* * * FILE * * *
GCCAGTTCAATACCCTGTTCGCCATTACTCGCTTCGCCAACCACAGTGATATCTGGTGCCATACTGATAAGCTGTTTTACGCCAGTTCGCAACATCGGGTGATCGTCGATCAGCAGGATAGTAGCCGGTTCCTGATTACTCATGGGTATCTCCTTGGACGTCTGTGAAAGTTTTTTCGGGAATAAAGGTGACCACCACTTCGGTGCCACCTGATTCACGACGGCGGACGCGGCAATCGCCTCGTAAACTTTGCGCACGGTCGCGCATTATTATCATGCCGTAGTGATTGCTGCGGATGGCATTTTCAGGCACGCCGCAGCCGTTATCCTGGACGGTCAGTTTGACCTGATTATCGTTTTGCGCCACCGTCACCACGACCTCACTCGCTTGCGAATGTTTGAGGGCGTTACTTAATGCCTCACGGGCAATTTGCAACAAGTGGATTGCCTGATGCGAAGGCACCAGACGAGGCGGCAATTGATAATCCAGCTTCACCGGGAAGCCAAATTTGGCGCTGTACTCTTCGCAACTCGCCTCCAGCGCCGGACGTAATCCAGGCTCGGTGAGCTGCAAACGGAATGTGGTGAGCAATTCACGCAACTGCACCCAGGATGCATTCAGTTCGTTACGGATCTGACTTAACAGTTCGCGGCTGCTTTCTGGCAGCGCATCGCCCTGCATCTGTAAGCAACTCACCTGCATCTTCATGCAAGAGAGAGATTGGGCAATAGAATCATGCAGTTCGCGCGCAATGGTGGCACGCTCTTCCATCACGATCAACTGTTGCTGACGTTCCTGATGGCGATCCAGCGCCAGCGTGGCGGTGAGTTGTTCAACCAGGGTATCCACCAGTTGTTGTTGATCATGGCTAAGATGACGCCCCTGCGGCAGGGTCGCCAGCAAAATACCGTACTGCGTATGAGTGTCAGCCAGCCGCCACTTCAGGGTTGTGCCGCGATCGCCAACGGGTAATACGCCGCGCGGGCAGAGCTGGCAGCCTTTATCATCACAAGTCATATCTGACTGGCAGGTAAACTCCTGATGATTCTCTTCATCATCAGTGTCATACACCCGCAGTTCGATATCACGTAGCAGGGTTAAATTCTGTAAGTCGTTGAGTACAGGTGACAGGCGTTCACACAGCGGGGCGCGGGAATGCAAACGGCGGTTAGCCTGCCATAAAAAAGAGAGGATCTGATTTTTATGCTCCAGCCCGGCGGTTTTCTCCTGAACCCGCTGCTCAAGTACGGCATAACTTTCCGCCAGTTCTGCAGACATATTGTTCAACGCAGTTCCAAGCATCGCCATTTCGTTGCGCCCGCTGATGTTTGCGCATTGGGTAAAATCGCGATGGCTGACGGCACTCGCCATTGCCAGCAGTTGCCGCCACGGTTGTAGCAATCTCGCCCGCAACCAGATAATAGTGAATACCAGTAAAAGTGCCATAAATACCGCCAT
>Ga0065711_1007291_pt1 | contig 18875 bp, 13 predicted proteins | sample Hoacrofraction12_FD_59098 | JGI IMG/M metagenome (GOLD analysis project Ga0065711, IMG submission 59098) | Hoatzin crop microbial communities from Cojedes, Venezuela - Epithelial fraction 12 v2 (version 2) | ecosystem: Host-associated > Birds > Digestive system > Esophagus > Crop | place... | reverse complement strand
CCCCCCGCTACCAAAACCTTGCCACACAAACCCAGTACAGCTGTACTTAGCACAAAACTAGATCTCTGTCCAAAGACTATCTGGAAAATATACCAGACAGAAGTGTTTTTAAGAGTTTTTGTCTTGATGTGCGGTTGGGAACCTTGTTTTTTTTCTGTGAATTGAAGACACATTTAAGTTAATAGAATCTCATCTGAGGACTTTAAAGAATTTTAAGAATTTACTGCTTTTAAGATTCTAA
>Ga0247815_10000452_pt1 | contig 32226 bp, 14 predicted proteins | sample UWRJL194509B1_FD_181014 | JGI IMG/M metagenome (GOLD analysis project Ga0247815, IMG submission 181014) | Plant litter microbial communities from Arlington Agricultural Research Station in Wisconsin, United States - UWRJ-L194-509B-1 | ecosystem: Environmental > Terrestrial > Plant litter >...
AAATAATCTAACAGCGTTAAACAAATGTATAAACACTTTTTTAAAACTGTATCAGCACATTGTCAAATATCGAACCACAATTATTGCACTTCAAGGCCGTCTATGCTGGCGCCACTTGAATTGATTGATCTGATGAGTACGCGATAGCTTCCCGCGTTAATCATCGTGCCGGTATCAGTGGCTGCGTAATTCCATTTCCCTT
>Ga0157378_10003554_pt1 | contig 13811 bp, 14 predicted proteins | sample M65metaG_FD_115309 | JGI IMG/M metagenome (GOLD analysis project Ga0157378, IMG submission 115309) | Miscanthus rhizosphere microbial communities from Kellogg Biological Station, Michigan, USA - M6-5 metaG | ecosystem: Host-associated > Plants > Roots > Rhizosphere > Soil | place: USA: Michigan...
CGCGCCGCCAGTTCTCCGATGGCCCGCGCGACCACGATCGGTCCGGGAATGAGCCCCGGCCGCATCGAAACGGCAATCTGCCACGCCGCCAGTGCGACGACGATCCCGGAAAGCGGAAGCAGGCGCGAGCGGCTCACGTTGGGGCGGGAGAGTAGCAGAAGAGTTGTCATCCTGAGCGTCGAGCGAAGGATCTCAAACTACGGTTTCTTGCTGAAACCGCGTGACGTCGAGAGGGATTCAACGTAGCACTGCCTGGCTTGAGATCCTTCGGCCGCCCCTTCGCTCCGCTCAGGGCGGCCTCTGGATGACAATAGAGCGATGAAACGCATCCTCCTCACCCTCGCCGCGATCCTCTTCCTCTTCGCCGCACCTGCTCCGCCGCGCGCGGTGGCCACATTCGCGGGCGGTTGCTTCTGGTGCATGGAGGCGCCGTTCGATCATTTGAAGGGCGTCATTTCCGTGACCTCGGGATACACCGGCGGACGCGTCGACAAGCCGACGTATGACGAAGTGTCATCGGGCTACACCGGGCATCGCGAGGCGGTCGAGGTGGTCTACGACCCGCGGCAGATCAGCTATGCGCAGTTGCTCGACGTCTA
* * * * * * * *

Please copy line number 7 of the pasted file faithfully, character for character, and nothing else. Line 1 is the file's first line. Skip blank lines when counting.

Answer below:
CGCGCCGCCAGTTCTCCGATGGCCCGCGCGACCACGATCGGTCCGGGAATGAGCCCCGGCCGCATCGAAACGGCAATCTGCCACGCCGCCAGTGCGACGACGATCCCGGAAAGCGGAAGCAGGCGCGAGCGGCTCACGTTGGGGCGGGAGAGTAGCAGAAGAGTTGTCATCCTGAGCGTCGAGCGAAGGATCTCAAACTACGGTTTCTTGCTGAAACCGCGTGACGTCGAGAGGGATTCAACGTAGCACTGCCTGGCTTGAGATCCTTCGGCCGCCCCTTCGCTCCGCTCAGGGCGGCCTCTGGATGACAATAGAGCGATGAAACGCATCCTCCTCACCCTCGCCGCGATCCTCTTCCTCTTCGCCGCACCTGCTCCGCCGCGCGCGGTGGCCACATTCGCGGGCGGTTGCTTCTGGTGCATGGAGGCGCCGTTCGATCATTTGAAGGGCGTCATTTCCGTGACCTCGGGATACACCGGCGGACGCGTCGACAAGCCGACGTATGACGAAGTGTCATCGGGCTACACCGGGCATCGCGAGGCGGTCGAGGTGGTCTACGACCCGCGGCAGATCAGCTATGCGCAGTTGCTCGACGTCTA